The other difference is that there isn't a set amount of material that you can learn and you'll be golden. Yes there are certain equations, definitions, theorems, etc. that you can memorize and know, but that won't be enough. You need to practice as many problems as you can. The more the better. There is no direct method to problem solving, and you just need to build up an arsenal of techniques. I remember getting into my physics I course, and at first I was lazily doing the homework and nothing else. The first quiz and exam came, and I did not do well. From then on, I worked every single homework problem, went to the professor's office, and actually read the textbook without skipping passages and seemingly unimportant discussions. Then when it came exam time, I worked every single homework problem again. I remember for the final, I holed up in my dorm room working every single problem we had done that semester in the homework and on the exams. By the time I finished, I had probably an inch stack of paper that had the problems worked out. Some advice is to not just do scratch work. Work practice problems completely and neatly without skipping steps, that way you can look back at them and understand what you did. This process worked very well for me on a subject I initially had struggles with. It is also good sometimes to have secondary references. For instance, The Calculus Lifesaver. When you are stuck, go to your professor's office and don't be afraid to ask questions. This is a key ingredient to learning math and physics, which is to talk to others. Plus, professors are very interesting people and you can develop a good mentorship/friendship this way. I was constantly in my calculus I/II professor's office, and we still correspond by email to this day (and I'm in graduate school). I'm not a huge group person, but if you get in with a good group, this can be of some help. Especially if you get together to just sit down and compute a lot of problems. These are things I, and others, struggle with, even after 56 years of doing it, so don't feel like you are alone. Don't think others are just getting the material without any work. This is very often an illusion, and it's not uncommon for good students to sort of downplay or hide their study habits. Many students do this, naturally, because it adds some mysteriousness to how smart they are, but those students doing well are putting large amounts of effort into their work and practice helpful study methods, which contribute to their success.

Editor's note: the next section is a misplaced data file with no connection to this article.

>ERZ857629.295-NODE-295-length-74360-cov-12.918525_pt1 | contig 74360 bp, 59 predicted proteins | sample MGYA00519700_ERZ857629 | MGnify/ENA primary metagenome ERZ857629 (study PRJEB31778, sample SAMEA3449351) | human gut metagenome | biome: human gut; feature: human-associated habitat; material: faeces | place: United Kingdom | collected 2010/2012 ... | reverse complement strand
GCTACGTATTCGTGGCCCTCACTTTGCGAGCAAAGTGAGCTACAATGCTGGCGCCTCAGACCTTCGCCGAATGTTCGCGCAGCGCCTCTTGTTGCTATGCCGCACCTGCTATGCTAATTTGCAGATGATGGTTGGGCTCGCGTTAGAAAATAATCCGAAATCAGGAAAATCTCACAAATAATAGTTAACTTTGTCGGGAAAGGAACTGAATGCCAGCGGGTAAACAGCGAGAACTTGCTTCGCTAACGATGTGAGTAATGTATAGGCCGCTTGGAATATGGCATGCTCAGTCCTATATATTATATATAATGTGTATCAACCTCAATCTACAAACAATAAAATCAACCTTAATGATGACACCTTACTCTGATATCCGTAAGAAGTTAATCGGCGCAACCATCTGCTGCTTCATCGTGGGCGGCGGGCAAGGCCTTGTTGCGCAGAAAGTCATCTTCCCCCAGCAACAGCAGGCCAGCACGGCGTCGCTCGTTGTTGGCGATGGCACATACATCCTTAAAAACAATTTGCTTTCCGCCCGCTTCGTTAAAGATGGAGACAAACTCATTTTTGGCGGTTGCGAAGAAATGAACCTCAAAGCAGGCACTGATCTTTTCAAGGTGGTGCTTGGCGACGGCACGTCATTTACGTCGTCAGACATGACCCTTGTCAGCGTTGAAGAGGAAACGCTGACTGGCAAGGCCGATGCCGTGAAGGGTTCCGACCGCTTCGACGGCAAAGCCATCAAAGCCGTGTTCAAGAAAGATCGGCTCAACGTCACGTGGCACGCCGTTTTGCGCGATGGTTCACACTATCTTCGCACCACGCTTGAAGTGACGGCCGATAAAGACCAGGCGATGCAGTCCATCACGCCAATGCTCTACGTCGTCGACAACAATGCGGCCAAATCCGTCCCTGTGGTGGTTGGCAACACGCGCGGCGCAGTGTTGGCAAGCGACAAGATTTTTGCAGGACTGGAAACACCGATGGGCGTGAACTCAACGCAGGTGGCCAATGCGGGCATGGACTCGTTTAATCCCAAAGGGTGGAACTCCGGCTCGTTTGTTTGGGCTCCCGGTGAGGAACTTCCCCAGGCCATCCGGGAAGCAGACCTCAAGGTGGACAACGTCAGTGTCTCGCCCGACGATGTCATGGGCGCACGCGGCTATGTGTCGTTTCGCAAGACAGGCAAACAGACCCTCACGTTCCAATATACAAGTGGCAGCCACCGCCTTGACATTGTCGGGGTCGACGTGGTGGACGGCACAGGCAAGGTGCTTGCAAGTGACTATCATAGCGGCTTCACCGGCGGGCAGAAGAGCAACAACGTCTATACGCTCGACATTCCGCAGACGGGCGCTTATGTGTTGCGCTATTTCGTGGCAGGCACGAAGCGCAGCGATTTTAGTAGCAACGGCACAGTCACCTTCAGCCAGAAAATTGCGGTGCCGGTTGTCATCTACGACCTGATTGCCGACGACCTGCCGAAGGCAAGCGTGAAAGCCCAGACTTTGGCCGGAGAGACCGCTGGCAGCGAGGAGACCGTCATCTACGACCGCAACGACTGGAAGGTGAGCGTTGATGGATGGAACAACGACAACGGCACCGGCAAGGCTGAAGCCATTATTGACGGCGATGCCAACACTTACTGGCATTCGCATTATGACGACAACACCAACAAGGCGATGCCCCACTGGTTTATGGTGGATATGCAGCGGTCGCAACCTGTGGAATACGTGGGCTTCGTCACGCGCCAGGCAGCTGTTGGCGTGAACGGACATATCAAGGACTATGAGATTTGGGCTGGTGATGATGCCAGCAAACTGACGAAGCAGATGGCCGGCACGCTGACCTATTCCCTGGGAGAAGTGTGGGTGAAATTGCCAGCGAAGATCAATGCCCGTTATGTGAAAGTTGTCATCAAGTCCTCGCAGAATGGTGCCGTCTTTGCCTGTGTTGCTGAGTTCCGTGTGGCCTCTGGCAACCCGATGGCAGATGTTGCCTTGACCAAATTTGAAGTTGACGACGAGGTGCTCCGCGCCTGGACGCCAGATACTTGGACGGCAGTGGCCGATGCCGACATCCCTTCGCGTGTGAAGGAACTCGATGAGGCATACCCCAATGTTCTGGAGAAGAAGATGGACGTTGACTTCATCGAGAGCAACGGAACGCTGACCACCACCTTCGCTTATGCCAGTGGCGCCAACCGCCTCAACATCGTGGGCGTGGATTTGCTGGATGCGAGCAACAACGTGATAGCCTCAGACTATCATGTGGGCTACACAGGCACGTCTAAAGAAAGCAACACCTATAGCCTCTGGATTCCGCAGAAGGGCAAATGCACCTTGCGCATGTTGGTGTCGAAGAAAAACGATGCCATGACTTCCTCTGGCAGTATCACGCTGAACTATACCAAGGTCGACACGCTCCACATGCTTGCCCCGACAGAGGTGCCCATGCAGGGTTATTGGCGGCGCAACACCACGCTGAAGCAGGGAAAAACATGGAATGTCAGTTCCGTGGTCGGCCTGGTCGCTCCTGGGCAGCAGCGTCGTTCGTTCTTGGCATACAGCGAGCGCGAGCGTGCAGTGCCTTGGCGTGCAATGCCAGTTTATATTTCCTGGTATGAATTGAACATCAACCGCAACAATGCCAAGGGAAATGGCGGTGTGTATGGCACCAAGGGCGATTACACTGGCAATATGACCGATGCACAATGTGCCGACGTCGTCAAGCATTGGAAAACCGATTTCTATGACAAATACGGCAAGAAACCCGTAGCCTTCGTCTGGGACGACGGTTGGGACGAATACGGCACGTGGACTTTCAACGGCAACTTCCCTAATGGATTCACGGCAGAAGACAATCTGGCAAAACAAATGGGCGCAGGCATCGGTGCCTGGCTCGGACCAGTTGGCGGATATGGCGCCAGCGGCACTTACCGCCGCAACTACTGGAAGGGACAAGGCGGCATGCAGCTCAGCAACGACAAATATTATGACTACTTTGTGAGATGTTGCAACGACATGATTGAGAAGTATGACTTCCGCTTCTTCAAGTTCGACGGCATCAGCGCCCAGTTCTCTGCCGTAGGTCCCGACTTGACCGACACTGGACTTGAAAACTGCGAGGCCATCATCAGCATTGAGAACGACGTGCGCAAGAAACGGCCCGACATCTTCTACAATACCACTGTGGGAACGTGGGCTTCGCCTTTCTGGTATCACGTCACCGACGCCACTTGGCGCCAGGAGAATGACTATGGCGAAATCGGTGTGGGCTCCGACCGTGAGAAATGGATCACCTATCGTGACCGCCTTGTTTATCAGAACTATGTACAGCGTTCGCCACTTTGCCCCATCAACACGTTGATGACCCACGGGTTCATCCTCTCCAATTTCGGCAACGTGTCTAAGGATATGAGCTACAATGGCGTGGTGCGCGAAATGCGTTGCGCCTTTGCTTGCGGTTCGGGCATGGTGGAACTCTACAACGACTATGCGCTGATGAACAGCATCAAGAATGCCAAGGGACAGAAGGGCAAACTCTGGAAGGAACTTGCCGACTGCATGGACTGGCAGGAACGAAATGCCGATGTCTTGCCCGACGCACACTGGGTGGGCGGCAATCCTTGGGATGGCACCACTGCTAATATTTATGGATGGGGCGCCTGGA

#3
Nov209, 07:11 PM